3 min read

Designing Sales Training Content That Supports Consultative Selling

The first thing a prospective customer or candidate notices about your organization is how well your recruiters and salespeople understand them including their role, their job function, their industry and what it is they want to achieve. In today’s hyper-informed world, customers and candidates no longer want, nor do they need to be informed about your products or services. And they certainly don't want to be on the receiving end of a sales pitch. They can read all about your opportunities and service offerings on your website and through your social media.

However, just because candidates and buyers are more informed and have access to more data doesn’t mean they necessarily have more wisdom or confidence in the decisions they must make.  What your prospective customers and candidates don’t have access to are the ideas, insights and perspectives of your recruiters and salespeople.    

Today’s top performers engage in consultative selling and demonstrate value by sharing perspectives and insights by combining deep knowledge of their customers and candidates and their desired goals with their experience and insights gained from working with similar customers and candidates.  This is consultative selling

For these reasons, the customer and the candidate must be the focal point when designing your sales training content and it must be reflected in every piece of content your create. This includes internal training content and customer and candidate facing content. Unfortunately, very few staffing firms do this. Instead, they create content, messaging and training where the focal point is their product; the candidate, the job opportunity or their service offerings. Content created from this perspective encourages sellers and recruiters to go into “broadcast pitch mode.” Think Most Placeable Candidate. While there is a time and place for pitching the Most Placeable Candidate, today’s informed buyer expects to learn something when engaging a salesperson.  Same goes goes for candidates when engaging a recruiter.  This disconnect---lack of the right content and messaging-is one of the reasons why so many salespeople and recruiters today struggle to fill the top of their funnel.

Enabling Salespeople to Add Value With Content that Supports Consultative Selling
Salespeople add value and move up the relationship spectrum by sharing fresh ideas and valuable insights during each customer interaction. But not every interaction is verbal.  Offering the right piece of content at the right time is what keeps the value flowing, and maintains forward momentum, even if the salesperson isn’t sitting across the table from the prospect.

To be successful at helping customers move forward in their buying process, salespeople need customer facing enablement content for each phase of the buyer’s journey.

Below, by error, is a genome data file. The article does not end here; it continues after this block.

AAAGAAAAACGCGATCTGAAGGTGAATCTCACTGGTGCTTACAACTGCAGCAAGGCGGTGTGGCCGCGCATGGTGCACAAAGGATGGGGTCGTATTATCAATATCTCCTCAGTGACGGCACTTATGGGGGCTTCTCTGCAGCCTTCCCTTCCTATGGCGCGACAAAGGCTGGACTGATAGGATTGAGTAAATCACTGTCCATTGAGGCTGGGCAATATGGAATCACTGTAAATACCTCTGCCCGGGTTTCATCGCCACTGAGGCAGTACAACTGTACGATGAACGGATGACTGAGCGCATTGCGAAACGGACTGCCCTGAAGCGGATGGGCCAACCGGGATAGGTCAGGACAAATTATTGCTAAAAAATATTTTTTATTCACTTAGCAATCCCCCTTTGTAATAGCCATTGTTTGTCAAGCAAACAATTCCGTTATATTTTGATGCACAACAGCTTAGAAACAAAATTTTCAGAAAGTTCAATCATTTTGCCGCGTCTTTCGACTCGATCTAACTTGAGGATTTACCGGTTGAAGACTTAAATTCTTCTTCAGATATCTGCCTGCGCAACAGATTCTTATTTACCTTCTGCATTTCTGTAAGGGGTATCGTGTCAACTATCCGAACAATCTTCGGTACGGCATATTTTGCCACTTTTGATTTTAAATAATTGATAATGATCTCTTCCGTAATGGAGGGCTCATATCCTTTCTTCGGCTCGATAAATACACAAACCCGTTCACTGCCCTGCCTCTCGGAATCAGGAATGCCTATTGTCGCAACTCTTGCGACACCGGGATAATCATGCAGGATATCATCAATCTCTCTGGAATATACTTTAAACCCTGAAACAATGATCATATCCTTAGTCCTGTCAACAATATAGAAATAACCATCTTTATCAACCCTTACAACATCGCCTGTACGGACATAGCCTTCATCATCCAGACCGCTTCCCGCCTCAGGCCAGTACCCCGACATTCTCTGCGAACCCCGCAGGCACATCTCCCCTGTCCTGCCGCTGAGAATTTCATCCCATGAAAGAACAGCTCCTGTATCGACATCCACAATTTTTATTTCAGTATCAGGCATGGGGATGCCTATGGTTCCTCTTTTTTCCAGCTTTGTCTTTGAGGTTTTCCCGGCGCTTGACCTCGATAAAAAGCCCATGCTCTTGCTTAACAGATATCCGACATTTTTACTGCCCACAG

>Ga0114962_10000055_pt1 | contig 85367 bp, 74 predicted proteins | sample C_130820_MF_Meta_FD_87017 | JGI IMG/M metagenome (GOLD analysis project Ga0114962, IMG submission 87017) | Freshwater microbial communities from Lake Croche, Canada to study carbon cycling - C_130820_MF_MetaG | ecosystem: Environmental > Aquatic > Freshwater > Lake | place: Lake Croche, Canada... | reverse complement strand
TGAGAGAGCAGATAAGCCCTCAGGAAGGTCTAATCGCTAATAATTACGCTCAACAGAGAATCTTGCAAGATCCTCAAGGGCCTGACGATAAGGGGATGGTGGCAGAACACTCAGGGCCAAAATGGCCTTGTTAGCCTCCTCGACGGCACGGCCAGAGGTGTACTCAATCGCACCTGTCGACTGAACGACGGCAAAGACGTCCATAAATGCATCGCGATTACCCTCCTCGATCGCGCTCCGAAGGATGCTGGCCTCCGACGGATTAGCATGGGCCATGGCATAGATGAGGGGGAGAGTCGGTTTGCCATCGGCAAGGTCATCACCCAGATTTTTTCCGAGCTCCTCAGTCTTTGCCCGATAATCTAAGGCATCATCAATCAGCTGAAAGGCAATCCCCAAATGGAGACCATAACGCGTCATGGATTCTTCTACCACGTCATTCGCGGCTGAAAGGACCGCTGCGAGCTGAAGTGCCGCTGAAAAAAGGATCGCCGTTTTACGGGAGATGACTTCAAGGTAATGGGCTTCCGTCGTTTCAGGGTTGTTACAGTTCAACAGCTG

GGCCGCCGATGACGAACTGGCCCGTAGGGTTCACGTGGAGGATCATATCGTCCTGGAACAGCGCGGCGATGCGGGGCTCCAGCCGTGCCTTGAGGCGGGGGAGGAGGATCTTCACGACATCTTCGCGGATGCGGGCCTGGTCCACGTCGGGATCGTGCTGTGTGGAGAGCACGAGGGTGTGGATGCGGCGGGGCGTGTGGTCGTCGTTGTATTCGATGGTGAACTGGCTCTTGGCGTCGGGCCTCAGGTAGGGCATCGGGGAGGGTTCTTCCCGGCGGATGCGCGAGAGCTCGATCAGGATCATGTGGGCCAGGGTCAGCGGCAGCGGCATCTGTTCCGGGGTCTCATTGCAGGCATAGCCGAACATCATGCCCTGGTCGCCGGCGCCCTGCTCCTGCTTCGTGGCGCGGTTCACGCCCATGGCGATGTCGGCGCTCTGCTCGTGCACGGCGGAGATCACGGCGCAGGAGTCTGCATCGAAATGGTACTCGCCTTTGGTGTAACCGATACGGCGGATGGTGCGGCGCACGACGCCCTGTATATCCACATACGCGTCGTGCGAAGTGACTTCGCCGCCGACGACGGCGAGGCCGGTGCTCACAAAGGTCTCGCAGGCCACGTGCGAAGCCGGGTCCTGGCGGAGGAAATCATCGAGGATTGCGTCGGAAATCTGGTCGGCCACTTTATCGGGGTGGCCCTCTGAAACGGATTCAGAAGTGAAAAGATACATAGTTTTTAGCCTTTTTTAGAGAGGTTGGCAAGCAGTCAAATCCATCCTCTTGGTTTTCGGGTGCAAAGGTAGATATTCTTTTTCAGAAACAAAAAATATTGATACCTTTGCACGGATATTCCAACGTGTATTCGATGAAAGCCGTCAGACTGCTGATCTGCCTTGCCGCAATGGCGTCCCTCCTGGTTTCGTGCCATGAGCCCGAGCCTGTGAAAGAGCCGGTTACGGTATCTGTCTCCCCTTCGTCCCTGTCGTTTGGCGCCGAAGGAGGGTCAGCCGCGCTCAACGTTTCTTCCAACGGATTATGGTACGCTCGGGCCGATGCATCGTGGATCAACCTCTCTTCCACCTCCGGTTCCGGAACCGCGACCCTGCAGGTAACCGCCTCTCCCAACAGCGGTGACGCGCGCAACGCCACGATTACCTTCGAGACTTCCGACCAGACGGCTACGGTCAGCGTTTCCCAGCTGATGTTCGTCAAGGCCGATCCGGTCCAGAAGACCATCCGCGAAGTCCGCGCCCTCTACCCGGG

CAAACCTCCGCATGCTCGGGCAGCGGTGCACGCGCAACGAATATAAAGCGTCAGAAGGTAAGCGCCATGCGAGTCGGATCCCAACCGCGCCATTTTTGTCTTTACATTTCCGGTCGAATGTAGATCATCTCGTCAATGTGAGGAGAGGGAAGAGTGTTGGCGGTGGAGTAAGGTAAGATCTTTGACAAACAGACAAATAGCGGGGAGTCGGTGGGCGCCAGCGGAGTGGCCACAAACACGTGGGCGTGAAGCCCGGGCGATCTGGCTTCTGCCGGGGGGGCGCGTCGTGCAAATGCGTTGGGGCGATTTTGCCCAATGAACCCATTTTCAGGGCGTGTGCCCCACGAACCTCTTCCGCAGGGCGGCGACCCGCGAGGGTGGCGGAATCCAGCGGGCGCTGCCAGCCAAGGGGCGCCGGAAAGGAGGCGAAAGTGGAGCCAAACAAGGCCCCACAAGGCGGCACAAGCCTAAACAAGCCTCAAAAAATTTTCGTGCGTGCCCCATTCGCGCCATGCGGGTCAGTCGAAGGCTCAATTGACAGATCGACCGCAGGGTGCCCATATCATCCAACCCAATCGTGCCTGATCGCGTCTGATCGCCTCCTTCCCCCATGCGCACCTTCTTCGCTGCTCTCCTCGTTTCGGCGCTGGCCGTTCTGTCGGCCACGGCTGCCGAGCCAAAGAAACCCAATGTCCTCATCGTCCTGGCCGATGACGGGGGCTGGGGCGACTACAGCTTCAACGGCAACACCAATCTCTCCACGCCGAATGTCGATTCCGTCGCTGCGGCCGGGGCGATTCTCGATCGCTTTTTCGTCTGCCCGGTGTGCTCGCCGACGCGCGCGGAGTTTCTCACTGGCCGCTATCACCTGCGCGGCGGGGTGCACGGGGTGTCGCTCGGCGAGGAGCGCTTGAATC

designing sales training content that aligns with how your customers buy

  1. Awareness Stage: During this stage the buyer realizes they have a problem to solve or a goal to achieve. Messaging and enablement content for buyers in this stage focuses on helping the customer understand their issues or their desired goals at a deeper level. The messaging and content during this stage is purely educational in nature. This is arguably the important important type and stage of content salespeople need yet they lack the most. Awareness stage content is what enables your reps to create initial engagement with new prospects. 
  2. Consideration Stage: During this stage and based on research conducted during the awareness stage, the buyer defines the scope of their problem and/or the goal they’re trying to achieve and begins to consider their options for resolving the issue. Messaging and enablement content for this stage focuses on educating the client on your solution and how it helps customers solve their problem and/or achieve the desired goal/outcome. Enablement content includes eBooks, explainer videos, and customer case studies. Most staffing firms and their salespeople START with this content and messaging while the buyer is still in the awareness stage.  See the disconnect?
  3. Commitment Stage: During this stage the buyer must decide if they are committed to making the change and investing the time and resources to solve the problem and/or achieve the goal. They’re weighing the pros and cons of whether or not moving forward with a solution is worth the investment. Enablement content for this stage focuses on ROI tools that help your customer quantify the ROI of your solution, and customer case studies.
  4. Decision Stage: During this stage the buyer must make a final decision and pick a solution, vendor or candidate.  Messaging and enablement content during stage includes customer testimonial videos and customer references, product trials, pilots, and proposals.

What sales professionals want and need is content and messaging that can be used for their specific selling situations, such as content that addresses a specific issue or industry need. Therefore, content creation must be a collaborative effort. Whenever salespeople have to create their own content from scratch you know something is wrong with the overall sales enablement approach. At most, salespeople should only have to tailor and customize content that has already been provided. 

What content are you creating to enable your sales and recruiting teams? How well does your content align with how your buyers buy? Let's start a conversation in the comments section below.

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